Ollulanus tricuspis, the cat stomach worm, is a parasitic roundworm that infects cats and other felids (e.g. lynxes, jaguars, cougars, etc.), foxes, and very occasionally also pigs. It is found worldwide. Studies in Central Europe have shown that about 40% of stray cats and up to 6% of domestic cats can be infected.
Ollulanus tricuspis belongs to the Trichostrongylidae, a roundworm family with many species that are seriously harmful for cattle, sheep and other livestock. Ollulanus tricuspis is one of the few worms of this family that parasitizes carnivores, and is not very harmful.
The disease caused by Ollulanus tricuspis is called ollulaniasis.
Ollulanus tricuspis does not affect cattle, sheep or poultry.
Are cats infected with Ollulanus tricuspis contagious for humans?
- NO. Neither through contact, nor through the feces or the vomit. The reason is that this worm species is not a human parasite. For additional information read the chapter on the life cycle below.
Final location of Ollulanus tricuspis
Predilection site of adult Ollulanus tricuspis is the stomach.
Anatomy of Ollulanus tricuspis
Ollulanus tricuspis is a rather small roundworm, about 0.7 to 1 mm long. Females are larger than males. Females have three (sometimes up to five) specific cusps at the posterior end.
The worm's body is covered with a cuticle, which is flexible but rather tough. The worms have no external signs of segmentation. They have a tubular digestive system with two openings. They also have a nervous system but no excretory organs and no circulatory system, i.e. neither a heart nor blood vessels. Ollulanus tricuspis is viviparous, i.e. the females do not lay eggs but the eggs develop to L2 larvae inside the uterus. Males have chitinous spicules for attaching to the female during copulation.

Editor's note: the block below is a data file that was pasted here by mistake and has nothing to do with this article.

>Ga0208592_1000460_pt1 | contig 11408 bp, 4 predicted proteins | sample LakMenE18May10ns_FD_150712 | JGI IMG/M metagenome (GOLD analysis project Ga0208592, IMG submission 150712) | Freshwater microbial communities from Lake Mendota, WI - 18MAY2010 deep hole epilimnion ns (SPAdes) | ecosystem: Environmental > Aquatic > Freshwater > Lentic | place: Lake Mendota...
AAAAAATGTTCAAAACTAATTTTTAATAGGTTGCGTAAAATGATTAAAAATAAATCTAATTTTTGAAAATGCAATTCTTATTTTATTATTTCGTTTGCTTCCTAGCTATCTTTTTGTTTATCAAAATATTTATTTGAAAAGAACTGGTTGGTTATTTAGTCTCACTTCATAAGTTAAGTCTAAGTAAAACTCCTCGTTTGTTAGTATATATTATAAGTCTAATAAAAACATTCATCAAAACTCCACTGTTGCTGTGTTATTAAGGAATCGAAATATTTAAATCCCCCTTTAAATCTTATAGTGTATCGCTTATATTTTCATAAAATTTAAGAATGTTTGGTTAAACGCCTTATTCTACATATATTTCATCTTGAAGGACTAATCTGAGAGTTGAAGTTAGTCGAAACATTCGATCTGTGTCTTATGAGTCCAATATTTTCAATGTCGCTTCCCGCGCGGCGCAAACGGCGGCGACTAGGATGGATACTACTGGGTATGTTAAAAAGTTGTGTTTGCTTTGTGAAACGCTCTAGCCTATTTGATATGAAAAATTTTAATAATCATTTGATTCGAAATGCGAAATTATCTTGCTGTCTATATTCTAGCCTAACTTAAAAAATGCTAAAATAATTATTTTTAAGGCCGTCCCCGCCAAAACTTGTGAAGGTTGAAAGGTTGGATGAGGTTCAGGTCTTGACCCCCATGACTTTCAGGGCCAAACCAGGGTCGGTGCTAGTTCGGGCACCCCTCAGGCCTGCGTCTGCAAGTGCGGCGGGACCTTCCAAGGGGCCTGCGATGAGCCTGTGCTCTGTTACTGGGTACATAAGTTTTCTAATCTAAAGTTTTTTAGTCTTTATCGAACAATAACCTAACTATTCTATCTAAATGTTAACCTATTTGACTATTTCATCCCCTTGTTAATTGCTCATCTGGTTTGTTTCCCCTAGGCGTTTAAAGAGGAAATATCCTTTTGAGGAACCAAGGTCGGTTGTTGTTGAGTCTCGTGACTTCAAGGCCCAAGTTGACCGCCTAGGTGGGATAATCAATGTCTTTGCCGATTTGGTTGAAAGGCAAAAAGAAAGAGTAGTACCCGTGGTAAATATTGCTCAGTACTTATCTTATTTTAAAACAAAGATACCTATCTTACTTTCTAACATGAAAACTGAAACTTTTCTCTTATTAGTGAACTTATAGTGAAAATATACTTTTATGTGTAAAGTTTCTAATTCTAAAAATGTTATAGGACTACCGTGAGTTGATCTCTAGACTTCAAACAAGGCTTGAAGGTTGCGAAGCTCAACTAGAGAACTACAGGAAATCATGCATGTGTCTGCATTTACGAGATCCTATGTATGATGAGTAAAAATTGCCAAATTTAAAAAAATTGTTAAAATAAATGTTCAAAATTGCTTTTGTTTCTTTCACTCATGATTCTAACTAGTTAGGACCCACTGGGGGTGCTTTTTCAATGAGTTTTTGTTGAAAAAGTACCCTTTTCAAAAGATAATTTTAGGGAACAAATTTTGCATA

Ollulanus tricuspis has a direct life cycle but quite particular. After leaving the uterus, L2 larvae develop to L3 and L4 larvae inside the host's stomach. Some larvae leave the hosts through it's vomit Other larvae complete development to adults still in the stomach, i.e. without going through a developmental stage living outside the host in the environment, which is in contrast with most roundworm species. Vomited larvae can infect kittens or other adult cats that eat or lick the vomit.
Adult worms live in the stomach, either in the mucus, or at the openings of the gastric mucosal glands.
Harm caused by Ollulanus tricuspis infections, symptoms and diagnosis
Infections of domestic cats with Ollulanus tricuspis are mostly benign, cause no clinical signs and recede spontaneously. Massive infections can cause stomach inflammation (gastritis) and vomit. On wild and large cats as well as pigs infections can be more harmful, with loss of appetite, weight loss and frequent vomiting.
Diagnosis is based on the microscopic examination of the vomit or stomach lavage wash, where the larvae can be detected. The presence of larvae or adults in the feces is very rare, because they are mostly digested; therefore fecal examination has usually no diagnostic value.
Prevention and control of Ollulanus tricuspis infections
Prevention is based on thorough sanitation, especially removing cat vomits as soon as possible, particularly in catteries.
There is little information on the efficacy of usual anthelmintics (also called wormers or dewormers) against Ollulanus tricuspis. Ivermectin, levamisole, fenbendazole, oxfendazole and pyrantel are effective, but most commercial cat wormers are not approved for this use and therefore dose and treatment regime have to be decided by the veterinary doctor.
There are so far no true vaccines against Ollulanus tricuspis. To learn more about vaccines against parasites of livestock and pets click here.
Biological control of Ollulanus tricuspis (i.e. using its natural enemies) is so far not feasible.
You may be interested in an article in this site on medicinal plants against external and internal parasites.
Resistance of Ollulanus tricuspis to anthelmintics
So far there are no reports on resistance of Ollulanus tricuspis to anthelmintics.
This means that if an anthelmintic fails to achieve the expected efficacy, chance is very high that either the product was unsuited for the control of Ollulanus tricuspis, or it was used incorrectly.
Ask your veterinary doctor! If available, follow more specific national or regional recommendations for Ollulanus tricuspis control.